Growing up in Reedsport, Oregon, Nicole Butler-Hooton remembers struggling in school. She needed extra help with speech and reading and experienced some cultural barriers as one of the few Native American students in her classes.
But Butler-Hooton remembers how her teachers from kindergarten through high school valued her as a person and respected her cultural identity. So much so that in 2006, Butler-Hooton was inspired to become a second-grade teacher herself. Fourteen years later, she’s still teaching second-graders at Irving elementary school in Eugene and was just recognized as Oregon’s 2021 Teacher of the Year.
Many of the teachers Butler-Hooton looked up to as a student reached out to congratulate her on the award.
“I feel like I’ve taken them along with me,” Butler-Hooton told OPB’s “Think Out Loud” on Oct. 6. “I feel that my teachers were invested, and that, in turn, made me want to be that teacher who really meets the needs of all the students no matter their background, no matter what they’re facing.”
Butler-Hooton on equity, inclusion and relationships in the classroom
Butler-Hooton says she has consciously made equity, cultural inclusion and teacher-family relationships central to her classroom. The kindness and consistency of Butler-Hooton’s own teachers as an elementary school student allowed her a sense of belonging in school that she says is unique for students of color.
She wants all of her second-graders and their families to have the same support and opportunities she did.
“I really want to keep working hard, like my teachers did, to create more equitable outcomes because I may not have ended up here without the early leadership of some of these teachers who believed in me,” Butler-Hooton said.
She values transparency and kindness in her teaching and believes that you have to give respect to students, parents and other educators in order to get it back.
“No matter if it’s a parent, a principal, or a child who would physically walk through my doors or walk into my Zoom classroom, they know what to expect,” Butler-Hooton said. “I am consistent, I’m kind, I’m positive, and so I demand respect. I demand that kids are following along and giving their best effort.”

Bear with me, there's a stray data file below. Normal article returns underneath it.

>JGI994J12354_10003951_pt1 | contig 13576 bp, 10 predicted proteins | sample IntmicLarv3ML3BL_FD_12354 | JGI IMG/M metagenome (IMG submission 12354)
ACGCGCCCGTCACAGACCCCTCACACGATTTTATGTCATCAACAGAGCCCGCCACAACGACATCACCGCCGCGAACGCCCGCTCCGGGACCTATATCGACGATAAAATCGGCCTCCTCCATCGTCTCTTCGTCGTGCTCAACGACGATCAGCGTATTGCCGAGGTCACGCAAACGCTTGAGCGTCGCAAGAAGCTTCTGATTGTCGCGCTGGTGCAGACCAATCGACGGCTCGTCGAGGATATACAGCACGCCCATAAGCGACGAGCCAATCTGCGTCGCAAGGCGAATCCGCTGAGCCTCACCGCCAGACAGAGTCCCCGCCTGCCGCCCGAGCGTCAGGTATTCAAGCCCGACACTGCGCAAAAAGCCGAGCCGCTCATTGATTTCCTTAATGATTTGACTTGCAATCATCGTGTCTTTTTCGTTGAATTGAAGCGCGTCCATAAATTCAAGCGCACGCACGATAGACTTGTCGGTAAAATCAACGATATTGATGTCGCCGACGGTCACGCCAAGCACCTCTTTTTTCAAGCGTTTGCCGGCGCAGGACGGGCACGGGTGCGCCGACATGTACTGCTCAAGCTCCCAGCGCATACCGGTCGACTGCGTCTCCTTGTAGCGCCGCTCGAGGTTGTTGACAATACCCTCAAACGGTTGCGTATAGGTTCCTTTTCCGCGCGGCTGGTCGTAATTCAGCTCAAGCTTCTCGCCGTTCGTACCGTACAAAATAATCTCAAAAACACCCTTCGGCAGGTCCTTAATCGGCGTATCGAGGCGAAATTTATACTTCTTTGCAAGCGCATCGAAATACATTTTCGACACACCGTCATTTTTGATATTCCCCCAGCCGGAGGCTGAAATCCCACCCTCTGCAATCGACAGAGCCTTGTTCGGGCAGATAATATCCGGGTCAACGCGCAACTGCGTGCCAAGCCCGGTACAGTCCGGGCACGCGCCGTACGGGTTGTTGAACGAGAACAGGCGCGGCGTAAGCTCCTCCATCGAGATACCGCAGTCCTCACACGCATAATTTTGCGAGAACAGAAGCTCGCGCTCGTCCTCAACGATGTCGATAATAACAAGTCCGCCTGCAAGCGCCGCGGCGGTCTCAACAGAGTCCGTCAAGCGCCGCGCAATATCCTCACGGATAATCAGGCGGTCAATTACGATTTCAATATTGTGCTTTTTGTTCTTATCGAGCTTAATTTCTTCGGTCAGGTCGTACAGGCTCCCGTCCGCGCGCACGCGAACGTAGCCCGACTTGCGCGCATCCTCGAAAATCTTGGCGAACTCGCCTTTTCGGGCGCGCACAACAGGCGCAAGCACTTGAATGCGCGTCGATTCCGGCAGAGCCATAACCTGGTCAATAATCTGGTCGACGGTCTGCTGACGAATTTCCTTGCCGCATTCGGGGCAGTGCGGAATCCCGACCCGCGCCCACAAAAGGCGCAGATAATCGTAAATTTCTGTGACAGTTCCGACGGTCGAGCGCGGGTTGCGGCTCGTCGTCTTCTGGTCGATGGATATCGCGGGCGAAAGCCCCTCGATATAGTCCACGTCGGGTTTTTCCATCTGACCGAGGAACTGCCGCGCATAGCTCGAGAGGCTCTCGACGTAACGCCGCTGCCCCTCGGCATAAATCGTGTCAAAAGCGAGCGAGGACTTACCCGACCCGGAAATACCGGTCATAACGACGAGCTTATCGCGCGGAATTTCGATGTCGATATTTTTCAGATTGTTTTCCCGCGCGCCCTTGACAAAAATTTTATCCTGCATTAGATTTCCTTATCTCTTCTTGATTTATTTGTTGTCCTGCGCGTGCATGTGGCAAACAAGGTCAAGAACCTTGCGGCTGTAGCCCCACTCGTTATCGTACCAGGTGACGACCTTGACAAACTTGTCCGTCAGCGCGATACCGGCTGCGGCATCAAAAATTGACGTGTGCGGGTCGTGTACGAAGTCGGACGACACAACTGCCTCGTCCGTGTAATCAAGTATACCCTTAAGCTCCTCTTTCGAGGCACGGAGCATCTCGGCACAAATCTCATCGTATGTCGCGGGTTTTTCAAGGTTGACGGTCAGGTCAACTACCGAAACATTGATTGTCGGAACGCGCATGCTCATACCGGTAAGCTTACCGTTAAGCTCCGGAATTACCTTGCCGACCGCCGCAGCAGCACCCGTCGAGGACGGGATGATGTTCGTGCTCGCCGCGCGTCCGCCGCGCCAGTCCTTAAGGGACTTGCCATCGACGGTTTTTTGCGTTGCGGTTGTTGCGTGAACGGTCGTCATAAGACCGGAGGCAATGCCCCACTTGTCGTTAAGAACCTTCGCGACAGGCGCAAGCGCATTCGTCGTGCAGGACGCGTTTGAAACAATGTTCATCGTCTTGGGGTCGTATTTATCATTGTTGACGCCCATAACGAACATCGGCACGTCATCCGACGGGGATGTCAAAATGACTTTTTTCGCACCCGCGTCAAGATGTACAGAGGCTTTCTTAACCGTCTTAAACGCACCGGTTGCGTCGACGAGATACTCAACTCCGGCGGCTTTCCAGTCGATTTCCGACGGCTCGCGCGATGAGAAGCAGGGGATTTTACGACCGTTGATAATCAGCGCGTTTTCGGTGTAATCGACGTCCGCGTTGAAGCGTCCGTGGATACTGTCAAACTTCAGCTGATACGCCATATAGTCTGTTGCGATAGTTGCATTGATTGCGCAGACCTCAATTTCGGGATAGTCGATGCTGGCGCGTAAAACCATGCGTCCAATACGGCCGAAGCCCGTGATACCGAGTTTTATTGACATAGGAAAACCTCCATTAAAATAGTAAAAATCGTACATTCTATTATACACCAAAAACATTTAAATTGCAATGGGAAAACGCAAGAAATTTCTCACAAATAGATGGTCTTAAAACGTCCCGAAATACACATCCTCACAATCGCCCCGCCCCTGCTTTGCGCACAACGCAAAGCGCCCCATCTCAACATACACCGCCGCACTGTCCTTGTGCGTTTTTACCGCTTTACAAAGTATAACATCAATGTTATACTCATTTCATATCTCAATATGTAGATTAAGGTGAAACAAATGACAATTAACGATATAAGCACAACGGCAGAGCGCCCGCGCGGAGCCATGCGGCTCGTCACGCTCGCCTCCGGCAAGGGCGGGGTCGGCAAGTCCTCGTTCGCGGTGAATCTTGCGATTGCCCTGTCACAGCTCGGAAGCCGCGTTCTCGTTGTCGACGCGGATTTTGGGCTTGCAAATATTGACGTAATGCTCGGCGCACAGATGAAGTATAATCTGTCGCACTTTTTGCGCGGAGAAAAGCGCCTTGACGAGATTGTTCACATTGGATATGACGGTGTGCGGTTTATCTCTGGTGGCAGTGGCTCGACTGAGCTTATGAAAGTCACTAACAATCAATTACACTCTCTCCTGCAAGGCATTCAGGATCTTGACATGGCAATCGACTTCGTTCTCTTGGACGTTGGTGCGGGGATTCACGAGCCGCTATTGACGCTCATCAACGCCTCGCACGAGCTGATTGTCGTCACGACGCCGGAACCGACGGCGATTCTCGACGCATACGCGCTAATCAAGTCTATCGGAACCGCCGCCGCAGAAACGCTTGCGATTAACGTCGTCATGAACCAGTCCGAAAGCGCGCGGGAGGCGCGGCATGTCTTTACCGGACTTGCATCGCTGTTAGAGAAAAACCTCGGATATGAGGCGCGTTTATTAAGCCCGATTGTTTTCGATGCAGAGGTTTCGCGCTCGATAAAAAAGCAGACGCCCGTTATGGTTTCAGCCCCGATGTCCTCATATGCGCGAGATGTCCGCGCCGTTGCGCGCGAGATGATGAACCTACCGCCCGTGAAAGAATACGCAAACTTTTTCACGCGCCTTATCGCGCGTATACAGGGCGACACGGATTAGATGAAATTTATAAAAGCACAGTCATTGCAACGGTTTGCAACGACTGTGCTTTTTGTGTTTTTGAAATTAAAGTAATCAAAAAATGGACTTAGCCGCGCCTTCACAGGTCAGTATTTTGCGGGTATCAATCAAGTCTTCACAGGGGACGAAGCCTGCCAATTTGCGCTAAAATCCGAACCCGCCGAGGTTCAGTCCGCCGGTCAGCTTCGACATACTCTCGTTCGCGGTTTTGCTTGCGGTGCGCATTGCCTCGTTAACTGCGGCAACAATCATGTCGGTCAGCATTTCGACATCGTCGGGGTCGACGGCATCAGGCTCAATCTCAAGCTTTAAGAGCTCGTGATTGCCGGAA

She says she has a “growth mindset," and believes that allowing students to make mistakes is an important part of being a second-grader.
Teaching in a pandemic
Classroom support looks very different this year as Butler-Hooton and teachers across the country have moved their classrooms online in the coronavirus pandemic.
Despite the extended hours and effort that goes into creating engaging remote lessons for her second-graders, Butler-Hooton has found creative ways to build community through screens. She sets up one-on-one family meetings via Zoom or Facetime and invites students to send her videos of what they do outside of school, like ballet or Taekwondo.
Irving Elementary even had a virtual spirit week.
“Yesterday was Pajama Day, so we came in our PJs on Zoom,” she explained. “Today is Team Day, so we’re wearing our team gear. Tomorrow is Wacky Wednesday. We’re really trying to kind of create this culture with our students.”
On the influence of grandparents
In addition to her school teachers, Butler-Hooton says she has been thinking about her late-grandparents since she received the Teacher of the Year award. Her grandmother grew up on the San Carlos Apache Indian Reservation in Arizona and left at 16 to learn English and work as a nanny. Her grandfather grew up on the Siletz reservation and went to a boarding school.
Butler-Hooton says her grandparents worked hard to preserve their cultural identity, and always preached the value of school and education.
“I think that they would be celebrating with me,” Butler-Hooton said. “I can hear my grandma’s laugh. I think that they would be proud of me.”
To hear more from Think Out Loud’s conversation with Nicole Butler-Hooton, click the “play” button at the top of the page.
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